If you took piano lessons as a kid for any length of time, you probably played some Beethoven. And if that’s the case, then the odds are very good that the Beethoven you played included his Bagatelle No. 25 in A minor, more familiarly called Für Elise. And if you never did take piano lessons, odds are that you’ve heard this piece. If not for his Fifth and Ninth symphonies, there’s a good chance that Für Elise would be the most familiar piece Beethoven ever wrote.
And that’s interesting, because it turns out that the piece was never heard in Beethoven’s own lifetime, and in fact would not be discovered by the musical world until four decades after the composer’s death. The piece is quite short; in fact, the word “Bagatelle” refers to a small, short piece for piano. And the title? “For Elise”? That seems obvious, right? Beethoven wrote the piece as a gift for someone named Elise…but some scholars have agreed that this is based on a misreading of Beethoven’s legendarily awful handwriting, and what he actually wrote on the manuscript (which is now lost) was “For Therese”.
Who was “Therese”? Well, this article explains:
Therese was 18 years old and one of Beethoven’s piano students. Her father was a medical doctor who treated Beethoven for some of his many illnesses. Beethoven was quite taken with her from their first meeting and soon began heaping great praise on her piano skills, which weren’t all that notable. There was probably some flirting on Therese’s side, as it would have been very flattering to have a famous musician like Beethoven falling all over himself to impress her. He started cleaning up, ordered new clothing, and even combed his wild mane of hair.
Last but not least, he wrote her a piece of music, composed deliberately for her skill level. All seemed well, at least to Beethoven. Then everything came crashing down. Although we don’t know exactly what happened, later letters to and from Beethoven speak of an unfortunate incident at the Malfatti home. Beethoven had a little too much punch and behaved rudely with Therese, and she rejected him outright. In a later letter to Therese, Beethoven wrote about the piece he had written for her and invited her to find its hidden meaning. “Work it out for yourself, but do not drink punch to help you,” he wrote, apparently referring to the unfortunate incident that ended their relationship.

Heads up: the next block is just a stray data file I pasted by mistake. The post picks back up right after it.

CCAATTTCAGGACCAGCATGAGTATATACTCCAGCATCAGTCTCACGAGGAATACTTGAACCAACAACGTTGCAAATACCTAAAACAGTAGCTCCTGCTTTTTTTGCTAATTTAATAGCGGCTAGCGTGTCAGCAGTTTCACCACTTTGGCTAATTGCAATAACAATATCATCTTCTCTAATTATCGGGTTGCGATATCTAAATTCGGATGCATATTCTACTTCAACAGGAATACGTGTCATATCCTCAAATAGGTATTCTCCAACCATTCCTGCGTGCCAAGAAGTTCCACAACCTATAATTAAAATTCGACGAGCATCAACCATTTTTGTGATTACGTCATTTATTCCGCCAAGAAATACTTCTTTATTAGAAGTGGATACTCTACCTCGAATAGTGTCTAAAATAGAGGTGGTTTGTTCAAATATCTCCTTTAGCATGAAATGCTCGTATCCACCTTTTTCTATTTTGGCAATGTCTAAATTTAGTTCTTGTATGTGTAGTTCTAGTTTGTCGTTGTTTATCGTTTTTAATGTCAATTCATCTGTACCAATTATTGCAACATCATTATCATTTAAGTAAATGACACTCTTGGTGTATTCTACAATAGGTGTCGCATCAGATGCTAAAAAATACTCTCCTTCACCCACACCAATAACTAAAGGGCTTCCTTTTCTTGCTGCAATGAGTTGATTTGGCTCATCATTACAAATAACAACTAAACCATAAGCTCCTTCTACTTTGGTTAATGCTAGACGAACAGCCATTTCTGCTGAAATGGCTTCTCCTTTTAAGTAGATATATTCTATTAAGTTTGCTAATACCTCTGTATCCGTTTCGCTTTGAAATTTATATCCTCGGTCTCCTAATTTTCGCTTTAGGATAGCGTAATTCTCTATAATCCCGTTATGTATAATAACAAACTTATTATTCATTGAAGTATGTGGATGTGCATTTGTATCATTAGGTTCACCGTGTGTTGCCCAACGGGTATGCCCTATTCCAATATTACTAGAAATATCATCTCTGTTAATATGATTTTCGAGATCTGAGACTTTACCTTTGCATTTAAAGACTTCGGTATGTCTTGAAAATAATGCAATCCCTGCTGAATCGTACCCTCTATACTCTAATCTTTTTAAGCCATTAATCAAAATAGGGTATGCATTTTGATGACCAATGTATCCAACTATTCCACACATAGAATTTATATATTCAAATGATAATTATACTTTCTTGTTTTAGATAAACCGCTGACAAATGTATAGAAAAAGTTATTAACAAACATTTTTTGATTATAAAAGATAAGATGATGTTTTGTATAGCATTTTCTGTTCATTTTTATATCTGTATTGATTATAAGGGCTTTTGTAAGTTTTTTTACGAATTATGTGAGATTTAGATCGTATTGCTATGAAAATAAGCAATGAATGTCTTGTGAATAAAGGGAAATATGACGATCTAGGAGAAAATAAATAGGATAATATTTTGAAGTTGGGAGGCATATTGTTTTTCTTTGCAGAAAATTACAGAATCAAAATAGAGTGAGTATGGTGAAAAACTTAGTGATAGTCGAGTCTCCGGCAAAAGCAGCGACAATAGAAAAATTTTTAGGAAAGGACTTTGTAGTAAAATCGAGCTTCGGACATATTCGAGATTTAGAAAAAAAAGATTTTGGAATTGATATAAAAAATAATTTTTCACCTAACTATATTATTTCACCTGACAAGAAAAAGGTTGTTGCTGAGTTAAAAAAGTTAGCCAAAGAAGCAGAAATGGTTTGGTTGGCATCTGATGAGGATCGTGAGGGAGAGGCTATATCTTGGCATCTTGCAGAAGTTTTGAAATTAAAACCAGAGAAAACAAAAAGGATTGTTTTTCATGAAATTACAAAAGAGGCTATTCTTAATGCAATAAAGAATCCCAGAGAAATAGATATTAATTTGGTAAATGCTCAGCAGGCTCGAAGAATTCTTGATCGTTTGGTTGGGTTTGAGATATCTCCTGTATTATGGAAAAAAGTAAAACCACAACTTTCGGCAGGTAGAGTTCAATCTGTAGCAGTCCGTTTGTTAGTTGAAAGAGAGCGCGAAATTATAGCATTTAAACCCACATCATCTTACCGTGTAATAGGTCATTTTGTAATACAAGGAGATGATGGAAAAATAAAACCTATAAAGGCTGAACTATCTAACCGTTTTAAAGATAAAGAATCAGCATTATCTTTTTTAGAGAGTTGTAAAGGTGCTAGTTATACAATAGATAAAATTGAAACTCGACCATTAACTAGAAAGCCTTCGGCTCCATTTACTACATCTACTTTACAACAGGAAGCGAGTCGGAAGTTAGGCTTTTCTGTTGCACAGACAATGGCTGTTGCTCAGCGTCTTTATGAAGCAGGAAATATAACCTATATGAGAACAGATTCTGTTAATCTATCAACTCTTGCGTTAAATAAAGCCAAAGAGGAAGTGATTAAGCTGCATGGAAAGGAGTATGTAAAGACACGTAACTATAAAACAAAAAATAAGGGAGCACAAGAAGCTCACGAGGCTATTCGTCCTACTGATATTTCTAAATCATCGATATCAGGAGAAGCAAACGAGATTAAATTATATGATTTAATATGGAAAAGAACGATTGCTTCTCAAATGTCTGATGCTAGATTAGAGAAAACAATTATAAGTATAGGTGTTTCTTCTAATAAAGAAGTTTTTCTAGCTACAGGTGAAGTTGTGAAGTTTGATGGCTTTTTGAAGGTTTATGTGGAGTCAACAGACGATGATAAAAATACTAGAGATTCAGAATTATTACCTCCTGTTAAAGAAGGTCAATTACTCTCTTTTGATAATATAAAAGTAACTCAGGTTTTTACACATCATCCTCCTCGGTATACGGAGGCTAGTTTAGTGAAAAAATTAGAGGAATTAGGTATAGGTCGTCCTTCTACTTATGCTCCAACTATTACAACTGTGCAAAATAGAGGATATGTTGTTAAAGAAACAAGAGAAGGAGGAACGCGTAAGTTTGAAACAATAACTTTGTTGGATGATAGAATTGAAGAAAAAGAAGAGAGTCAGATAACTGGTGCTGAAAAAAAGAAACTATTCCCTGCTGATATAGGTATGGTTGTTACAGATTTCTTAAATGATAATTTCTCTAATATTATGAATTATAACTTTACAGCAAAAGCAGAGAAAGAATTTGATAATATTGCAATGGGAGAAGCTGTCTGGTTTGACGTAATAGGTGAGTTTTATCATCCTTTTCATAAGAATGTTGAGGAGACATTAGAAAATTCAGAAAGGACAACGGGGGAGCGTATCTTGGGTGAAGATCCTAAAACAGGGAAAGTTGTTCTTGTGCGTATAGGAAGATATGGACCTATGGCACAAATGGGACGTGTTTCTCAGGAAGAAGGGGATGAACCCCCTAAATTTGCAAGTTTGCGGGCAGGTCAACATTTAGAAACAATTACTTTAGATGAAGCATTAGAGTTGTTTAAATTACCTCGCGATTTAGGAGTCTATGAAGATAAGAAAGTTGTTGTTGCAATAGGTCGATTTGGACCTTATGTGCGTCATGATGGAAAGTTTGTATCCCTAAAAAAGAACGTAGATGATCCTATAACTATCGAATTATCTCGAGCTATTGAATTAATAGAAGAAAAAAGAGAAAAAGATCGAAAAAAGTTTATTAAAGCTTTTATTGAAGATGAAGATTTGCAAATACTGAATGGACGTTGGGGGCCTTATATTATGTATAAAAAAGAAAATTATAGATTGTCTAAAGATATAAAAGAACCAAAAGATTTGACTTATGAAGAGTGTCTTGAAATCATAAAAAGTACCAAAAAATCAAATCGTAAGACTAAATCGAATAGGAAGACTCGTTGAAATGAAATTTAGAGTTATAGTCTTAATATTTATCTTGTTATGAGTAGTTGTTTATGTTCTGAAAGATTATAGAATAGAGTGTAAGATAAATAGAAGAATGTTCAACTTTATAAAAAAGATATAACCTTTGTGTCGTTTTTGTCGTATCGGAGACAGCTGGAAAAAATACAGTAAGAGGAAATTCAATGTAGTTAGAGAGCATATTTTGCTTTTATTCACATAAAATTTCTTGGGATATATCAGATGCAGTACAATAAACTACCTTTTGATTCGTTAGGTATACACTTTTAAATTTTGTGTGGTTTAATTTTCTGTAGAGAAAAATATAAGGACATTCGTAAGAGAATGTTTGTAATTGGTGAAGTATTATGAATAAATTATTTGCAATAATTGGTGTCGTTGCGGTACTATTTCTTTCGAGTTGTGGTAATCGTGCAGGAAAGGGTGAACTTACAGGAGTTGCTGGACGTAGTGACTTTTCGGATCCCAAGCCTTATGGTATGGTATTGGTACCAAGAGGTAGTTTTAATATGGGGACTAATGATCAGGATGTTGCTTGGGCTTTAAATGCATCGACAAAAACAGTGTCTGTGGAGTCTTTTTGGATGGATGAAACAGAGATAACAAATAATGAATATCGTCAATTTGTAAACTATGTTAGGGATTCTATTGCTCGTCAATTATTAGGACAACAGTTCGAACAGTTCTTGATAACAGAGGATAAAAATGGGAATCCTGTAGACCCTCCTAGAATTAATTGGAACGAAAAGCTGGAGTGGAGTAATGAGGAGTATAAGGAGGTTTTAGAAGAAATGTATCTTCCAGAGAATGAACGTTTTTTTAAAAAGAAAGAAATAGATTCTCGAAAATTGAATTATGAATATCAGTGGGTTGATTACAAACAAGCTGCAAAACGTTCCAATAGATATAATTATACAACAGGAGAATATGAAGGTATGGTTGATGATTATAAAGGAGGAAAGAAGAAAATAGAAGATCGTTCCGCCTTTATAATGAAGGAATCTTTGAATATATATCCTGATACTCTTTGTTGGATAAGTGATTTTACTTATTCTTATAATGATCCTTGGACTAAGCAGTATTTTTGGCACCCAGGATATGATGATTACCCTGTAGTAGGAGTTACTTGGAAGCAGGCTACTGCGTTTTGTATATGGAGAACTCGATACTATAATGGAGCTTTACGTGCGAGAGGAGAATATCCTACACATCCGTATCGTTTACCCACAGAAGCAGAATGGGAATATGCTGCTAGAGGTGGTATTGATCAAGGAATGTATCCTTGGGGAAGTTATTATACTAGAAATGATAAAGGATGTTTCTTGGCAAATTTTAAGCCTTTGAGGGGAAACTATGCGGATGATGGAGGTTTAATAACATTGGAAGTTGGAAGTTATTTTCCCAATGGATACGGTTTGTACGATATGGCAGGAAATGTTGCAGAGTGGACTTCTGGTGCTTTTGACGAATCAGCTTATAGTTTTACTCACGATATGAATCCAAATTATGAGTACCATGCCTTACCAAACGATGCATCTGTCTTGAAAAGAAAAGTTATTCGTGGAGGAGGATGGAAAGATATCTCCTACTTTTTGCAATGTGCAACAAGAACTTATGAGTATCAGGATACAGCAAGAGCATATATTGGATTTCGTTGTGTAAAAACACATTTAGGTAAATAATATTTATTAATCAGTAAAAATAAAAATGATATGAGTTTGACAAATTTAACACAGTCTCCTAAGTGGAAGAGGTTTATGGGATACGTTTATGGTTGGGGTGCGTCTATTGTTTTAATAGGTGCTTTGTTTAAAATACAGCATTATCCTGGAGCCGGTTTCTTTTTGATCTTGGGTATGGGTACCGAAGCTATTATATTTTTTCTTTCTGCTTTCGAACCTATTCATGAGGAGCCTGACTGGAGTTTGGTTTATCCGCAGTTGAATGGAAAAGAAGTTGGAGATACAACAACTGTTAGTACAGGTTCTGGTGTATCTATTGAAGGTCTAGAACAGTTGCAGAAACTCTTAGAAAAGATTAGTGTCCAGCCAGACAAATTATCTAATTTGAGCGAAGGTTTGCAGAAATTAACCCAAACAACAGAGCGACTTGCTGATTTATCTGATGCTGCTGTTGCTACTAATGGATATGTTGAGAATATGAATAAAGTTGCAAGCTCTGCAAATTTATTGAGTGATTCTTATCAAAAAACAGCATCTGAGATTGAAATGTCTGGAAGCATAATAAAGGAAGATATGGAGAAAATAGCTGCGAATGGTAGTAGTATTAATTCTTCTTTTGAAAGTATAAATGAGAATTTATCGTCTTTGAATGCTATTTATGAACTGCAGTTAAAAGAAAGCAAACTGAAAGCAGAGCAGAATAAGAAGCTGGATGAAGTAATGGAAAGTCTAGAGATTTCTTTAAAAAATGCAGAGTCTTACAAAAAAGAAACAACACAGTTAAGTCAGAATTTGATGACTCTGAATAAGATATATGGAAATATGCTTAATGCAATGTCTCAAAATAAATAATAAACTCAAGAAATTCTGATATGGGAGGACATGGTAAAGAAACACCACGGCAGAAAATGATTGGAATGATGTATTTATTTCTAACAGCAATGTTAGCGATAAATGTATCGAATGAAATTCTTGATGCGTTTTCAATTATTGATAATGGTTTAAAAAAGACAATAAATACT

Also interesting is how this piece, apparently an unpublished trifle that Beethoven didn’t even keep a copy of for his own archives, came down to us:
It was found in Therese’s personal papers in 1851, 41 years after it was probably written. A small piece, Beethoven gave it its formal name, “Bagatelle”. But it was what he wrote at the top of the page that not only gave this piece its informal name, but also created a mystery that has fascinated students of the history of Für Elise ever since.
At the top of the page, Beethoven wrote (translated from German): “For Elise on 27 April to remind you of L.V. Bthvn”. Ludwig Nohl, a German music scholar, discovered the original manuscript in Beethoven’s own handwriting among her musical papers, transcribed it, and published it in 1867 in a book he edited of Beethoven’s letters. The original has since been lost, so we have had to rely on Nohl’s copy of it.
Imagine having something you just tossed off one night becoming one of the enduring works of all classical music, so enduring that the piece has become on its own a kind of cliche. Try listening to it again, though, beginning to end! Note the way the harmonies and the melody blend together so you can’t have one without the other, and note the contrasts between the famous main melody and the less-familiar intervening sections. And if your memories of your piano teacher are pleasant ones, think of them, too!
(My teacher, Mrs. Hooker, never had me play Für Elise. My personal gateway to Beethoven was the “Moonlight” Sonata.)
Here is Für Elise.